ometimes trends just appear. Multiple designers sense a shift in the air to a fresh silhouette like dramatic shoulder dusters or a theme such as animals transformed into an adorable ring and voilà, the style becomes hot. Other times, I feel like there should be a trend in jewelry, but I can’t find it. So, I wait.
The surreal period we have been living in since the pandemic made the time feel ripe for a revival of the movement that combines the incongruous and brings to real-life a dreamlike feeling.EÉRA
I’ve been waiting for Surrealism for a few years. The surreal period we have been living in since the pandemic made the time feel ripe for a revival of the movement that combines the incongruous and brings to real-life a dreamlike feeling. I’d noticed there had been heavy usage of the word in the press. It stood out to me particularly during the 2022 Winter Olympics in Beijing when so many of the young athletes aptly described finally being there without much of a crowd as “surreal.”
On the fashion front Surrealism has been on a roll for a little while. At Schiaparelli, the French House that was a proponent of Surrealism during the 1930s, American designer Daniel Roseberry has whipped up countless eye-catching, tongue-in-cheek, surrealistic couture gowns beloved by celebrities. The House of Loewe has also made Surrealism a signature with imaginative things like big lips on the front of a dress and a rose as the heel of a shoe.
In the fine jewelry category, I just wasn’t seeing it happening, that is until now. As the COUTURE Instagram began to roll out new designers who will be at the show this year in Las Vegas, I spotted it on the feed again and again. Find out what I mean in the work of DEZSO BY SARA BELTRÁN, EÉRA and SOPHIE THEAKSTON.
Dezso by Sara Beltrán
Dezso designer Sara Beltrán was born in Mexico, grew up in Texas has lived for extended periods in India and Paris and currently resides in New York City where she just opened a chic boutique. While elements of all these places can be gleaned in her handcrafted designs, it’s the idea of life at the beach that dominates her work.
Shells, shark fins and shark teeth are a few signature motifs that she combines in unexpected ways into flat gold torques and slender neck wires as well as bold cuff bracelets and empowering pendants. It’s the mix of things like the emerald studded gold shark teeth that give the work a touch of surreal style. You just know if Salvador Dalí were around to see it, he would be a big fan.
Right on the landing page of the Eéra website, Italian designers Chiara Capitani and Romy Blanga put their direct thoughts about the collection down. “Our label was born from the need to create something new: an aesthetic and language that could talk to our generation,” explain Chiara and Romy. “Jewelry has always been so traditional. We wanted to break the boundaries.”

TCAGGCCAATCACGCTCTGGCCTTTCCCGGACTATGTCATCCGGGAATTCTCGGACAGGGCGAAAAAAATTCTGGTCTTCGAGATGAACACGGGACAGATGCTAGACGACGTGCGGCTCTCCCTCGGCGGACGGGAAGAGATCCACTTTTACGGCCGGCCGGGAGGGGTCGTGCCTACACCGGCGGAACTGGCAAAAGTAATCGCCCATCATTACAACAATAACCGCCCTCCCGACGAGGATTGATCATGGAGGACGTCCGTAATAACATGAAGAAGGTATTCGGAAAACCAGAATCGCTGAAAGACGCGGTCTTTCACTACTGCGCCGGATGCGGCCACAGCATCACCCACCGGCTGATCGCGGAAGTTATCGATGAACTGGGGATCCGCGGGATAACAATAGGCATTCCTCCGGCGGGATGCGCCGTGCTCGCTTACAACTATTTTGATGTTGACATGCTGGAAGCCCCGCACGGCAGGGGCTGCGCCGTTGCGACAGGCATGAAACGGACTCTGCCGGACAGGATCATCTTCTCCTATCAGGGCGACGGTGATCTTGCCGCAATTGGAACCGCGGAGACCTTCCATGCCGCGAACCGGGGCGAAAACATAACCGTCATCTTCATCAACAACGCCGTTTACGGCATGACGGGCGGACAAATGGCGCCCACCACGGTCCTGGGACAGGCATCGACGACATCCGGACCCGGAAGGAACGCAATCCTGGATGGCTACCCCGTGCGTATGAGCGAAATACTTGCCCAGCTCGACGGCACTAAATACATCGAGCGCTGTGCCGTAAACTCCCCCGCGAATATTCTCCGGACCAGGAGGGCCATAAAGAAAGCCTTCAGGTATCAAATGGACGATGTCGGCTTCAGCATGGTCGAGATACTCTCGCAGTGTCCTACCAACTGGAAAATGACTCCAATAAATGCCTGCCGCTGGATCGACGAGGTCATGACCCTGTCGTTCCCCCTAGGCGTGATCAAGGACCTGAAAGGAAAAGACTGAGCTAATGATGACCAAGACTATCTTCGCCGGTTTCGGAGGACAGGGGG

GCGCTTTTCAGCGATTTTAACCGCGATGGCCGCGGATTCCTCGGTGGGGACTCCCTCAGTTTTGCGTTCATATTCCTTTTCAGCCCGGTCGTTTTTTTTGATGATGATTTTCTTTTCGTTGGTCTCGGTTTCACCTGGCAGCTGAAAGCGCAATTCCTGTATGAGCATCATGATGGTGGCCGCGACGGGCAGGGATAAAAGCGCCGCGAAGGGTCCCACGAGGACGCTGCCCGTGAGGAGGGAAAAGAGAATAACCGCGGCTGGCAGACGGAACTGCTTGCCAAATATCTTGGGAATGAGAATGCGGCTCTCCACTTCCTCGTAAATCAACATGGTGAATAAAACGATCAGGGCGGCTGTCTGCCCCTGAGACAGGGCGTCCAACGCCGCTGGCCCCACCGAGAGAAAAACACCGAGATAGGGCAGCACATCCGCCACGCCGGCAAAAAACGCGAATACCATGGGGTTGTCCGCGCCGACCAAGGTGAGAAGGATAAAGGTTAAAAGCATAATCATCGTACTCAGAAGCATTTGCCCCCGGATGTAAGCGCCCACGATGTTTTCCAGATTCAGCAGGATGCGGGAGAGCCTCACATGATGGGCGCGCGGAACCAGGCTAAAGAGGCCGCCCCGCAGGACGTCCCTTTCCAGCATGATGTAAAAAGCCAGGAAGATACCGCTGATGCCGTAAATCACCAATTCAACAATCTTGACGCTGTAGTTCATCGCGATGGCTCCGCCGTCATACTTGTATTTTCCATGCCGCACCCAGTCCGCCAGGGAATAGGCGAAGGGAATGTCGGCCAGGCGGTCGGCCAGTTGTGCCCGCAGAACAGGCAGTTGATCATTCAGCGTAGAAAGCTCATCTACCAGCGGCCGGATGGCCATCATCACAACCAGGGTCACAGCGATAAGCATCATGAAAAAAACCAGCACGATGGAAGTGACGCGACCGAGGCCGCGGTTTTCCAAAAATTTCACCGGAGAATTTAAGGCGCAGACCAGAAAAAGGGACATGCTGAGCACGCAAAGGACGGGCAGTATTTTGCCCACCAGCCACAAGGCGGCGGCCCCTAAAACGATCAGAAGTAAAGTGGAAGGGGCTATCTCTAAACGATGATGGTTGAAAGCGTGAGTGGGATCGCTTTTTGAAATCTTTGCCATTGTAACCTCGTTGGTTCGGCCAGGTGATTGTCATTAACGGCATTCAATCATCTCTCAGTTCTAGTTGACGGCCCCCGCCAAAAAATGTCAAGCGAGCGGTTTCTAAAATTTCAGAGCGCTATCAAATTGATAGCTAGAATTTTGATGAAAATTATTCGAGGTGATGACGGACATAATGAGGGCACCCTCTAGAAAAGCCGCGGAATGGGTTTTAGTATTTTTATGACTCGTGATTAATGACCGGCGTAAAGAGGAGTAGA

The design duo’s collection signature motif is largely based on an old snap hook discovered in a vintage store in Tokyo. Of course, using hardware as a source of inspiration isn’t new. It can be found in fine jewelry dating to at least the 1940s.
The Eéra designers make the concept fresh by transforming the snap hook into gold in gigantic pieces and small-scale items hand painted in various shades of PVD neon colors. Other concepts in the collection include keys, a modular riff on the snap hook, tubular rings and other bolt-like elements made into earrings.
It’s the play with scale and unexpected motifs that put them in the surrealist basket. Lots of celebrities from their generation are picking it up including Gigi Hadid, Dua Lipa and Jenna Ortega.
London based jewelry designer Sophie Theakston infuses her creations with a lyrical sense of story. Her Sunrise Earrings and the Divine Eye Cuff radiate good vibes in bursts of gold lit up with diamonds. Based on her dreamy digital mood board, I suspect Sophie is thinking of the gold in Gustav Klimt.
In my surreal mindset, however, it reminds me of so many Schiaparelli motifs from the past and present. The Divine Eye is echoed in a carved crystal and gold ring. Then there are the gold sculptural toadstool necklaces that conjure up Alice and Wonderland, a surreal story if there ever was one.
The Founder and Editorial director of the online fine jewelry magazine The Adventurine, Marion Fasel is as well known for trend forecasting as her comprehensive knowledge of jewelry history. Her tenth book on 20th century jewelry design B is for Bvlgari: Celebrating 50 Years in America was published on December 16, 2022.